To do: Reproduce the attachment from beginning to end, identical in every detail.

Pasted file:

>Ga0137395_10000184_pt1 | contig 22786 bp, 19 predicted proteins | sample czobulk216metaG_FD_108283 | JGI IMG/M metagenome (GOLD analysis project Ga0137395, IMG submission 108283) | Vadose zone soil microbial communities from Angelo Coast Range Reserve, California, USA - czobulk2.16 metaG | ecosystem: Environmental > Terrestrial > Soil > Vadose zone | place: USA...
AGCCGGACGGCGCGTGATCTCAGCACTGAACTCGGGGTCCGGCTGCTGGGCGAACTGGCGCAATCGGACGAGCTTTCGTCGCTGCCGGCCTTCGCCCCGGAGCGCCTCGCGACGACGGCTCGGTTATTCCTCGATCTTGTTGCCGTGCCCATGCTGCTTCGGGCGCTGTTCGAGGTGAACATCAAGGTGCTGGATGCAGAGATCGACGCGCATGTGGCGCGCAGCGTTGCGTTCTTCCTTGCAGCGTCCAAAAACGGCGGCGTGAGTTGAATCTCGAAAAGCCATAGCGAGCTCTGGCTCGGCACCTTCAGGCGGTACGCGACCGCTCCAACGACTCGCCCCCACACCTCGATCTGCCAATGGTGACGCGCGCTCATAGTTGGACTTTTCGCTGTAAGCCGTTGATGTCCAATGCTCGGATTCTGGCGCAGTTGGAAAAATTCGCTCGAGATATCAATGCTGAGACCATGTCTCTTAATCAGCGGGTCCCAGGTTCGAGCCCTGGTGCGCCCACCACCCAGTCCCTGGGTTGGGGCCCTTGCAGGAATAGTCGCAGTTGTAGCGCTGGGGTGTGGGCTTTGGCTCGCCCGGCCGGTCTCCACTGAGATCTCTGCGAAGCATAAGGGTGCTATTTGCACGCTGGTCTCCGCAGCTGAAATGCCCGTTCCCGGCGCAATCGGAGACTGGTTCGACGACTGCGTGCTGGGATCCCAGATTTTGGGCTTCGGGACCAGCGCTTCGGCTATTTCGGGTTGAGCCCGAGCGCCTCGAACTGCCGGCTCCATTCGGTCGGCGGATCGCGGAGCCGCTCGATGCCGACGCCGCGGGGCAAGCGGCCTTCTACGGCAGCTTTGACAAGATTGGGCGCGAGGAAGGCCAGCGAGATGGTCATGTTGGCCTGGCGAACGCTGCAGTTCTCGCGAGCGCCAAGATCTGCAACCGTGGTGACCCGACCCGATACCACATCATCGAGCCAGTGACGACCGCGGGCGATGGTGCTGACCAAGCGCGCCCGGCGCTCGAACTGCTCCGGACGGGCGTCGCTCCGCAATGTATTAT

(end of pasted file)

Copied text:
>Ga0137395_10000184_pt1 | contig 22786 bp, 19 predicted proteins | sample czobulk216metaG_FD_108283 | JGI IMG/M metagenome (GOLD analysis project Ga0137395, IMG submission 108283) | Vadose zone soil microbial communities from Angelo Coast Range Reserve, California, USA - czobulk2.16 metaG | ecosystem: Environmental > Terrestrial > Soil > Vadose zone | place: USA...
AGCCGGACGGCGCGTGATCTCAGCACTGAACTCGGGGTCCGGCTGCTGGGCGAACTGGCGCAATCGGACGAGCTTTCGTCGCTGCCGGCCTTCGCCCCGGAGCGCCTCGCGACGACGGCTCGGTTATTCCTCGATCTTGTTGCCGTGCCCATGCTGCTTCGGGCGCTGTTCGAGGTGAACATCAAGGTGCTGGATGCAGAGATCGACGCGCATGTGGCGCGCAGCGTTGCGTTCTTCCTTGCAGCGTCCAAAAACGGCGGCGTGAGTTGAATCTCGAAAAGCCATAGCGAGCTCTGGCTCGGCACCTTCAGGCGGTACGCGACCGCTCCAACGACTCGCCCCCACACCTCGATCTGCCAATGGTGACGCGCGCTCATAGTTGGACTTTTCGCTGTAAGCCGTTGATGTCCAATGCTCGGATTCTGGCGCAGTTGGAAAAATTCGCTCGAGATATCAATGCTGAGACCATGTCTCTTAATCAGCGGGTCCCAGGTTCGAGCCCTGGTGCGCCCACCACCCAGTCCCTGGGTTGGGGCCCTTGCAGGAATAGTCGCAGTTGTAGCGCTGGGGTGTGGGCTTTGGCTCGCCCGGCCGGTCTCCACTGAGATCTCTGCGAAGCATAAGGGTGCTATTTGCACGCTGGTCTCCGCAGCTGAAATGCCCGTTCCCGGCGCAATCGGAGACTGGTTCGACGACTGCGTGCTGGGATCCCAGATTTTGGGCTTCGGGACCAGCGCTTCGGCTATTTCGGGTTGAGCCCGAGCGCCTCGAACTGCCGGCTCCATTCGGTCGGCGGATCGCGGAGCCGCTCGATGCCGACGCCGCGGGGCAAGCGGCCTTCTACGGCAGCTTTGACAAGATTGGGCGCGAGGAAGGCCAGCGAGATGGTCATGTTGGCCTGGCGAACGCTGCAGTTCTCGCGAGCGCCAAGATCTGCAACCGTGGTGACCCGACCCGATACCACATCATCGAGCCAGTGACGACCGCGGGCGATGGTGCTGACCAAGCGCGCCCGGCGCTCGAACTGCTCCGGACGGGCGTCGCTCCGCAATGTATTAT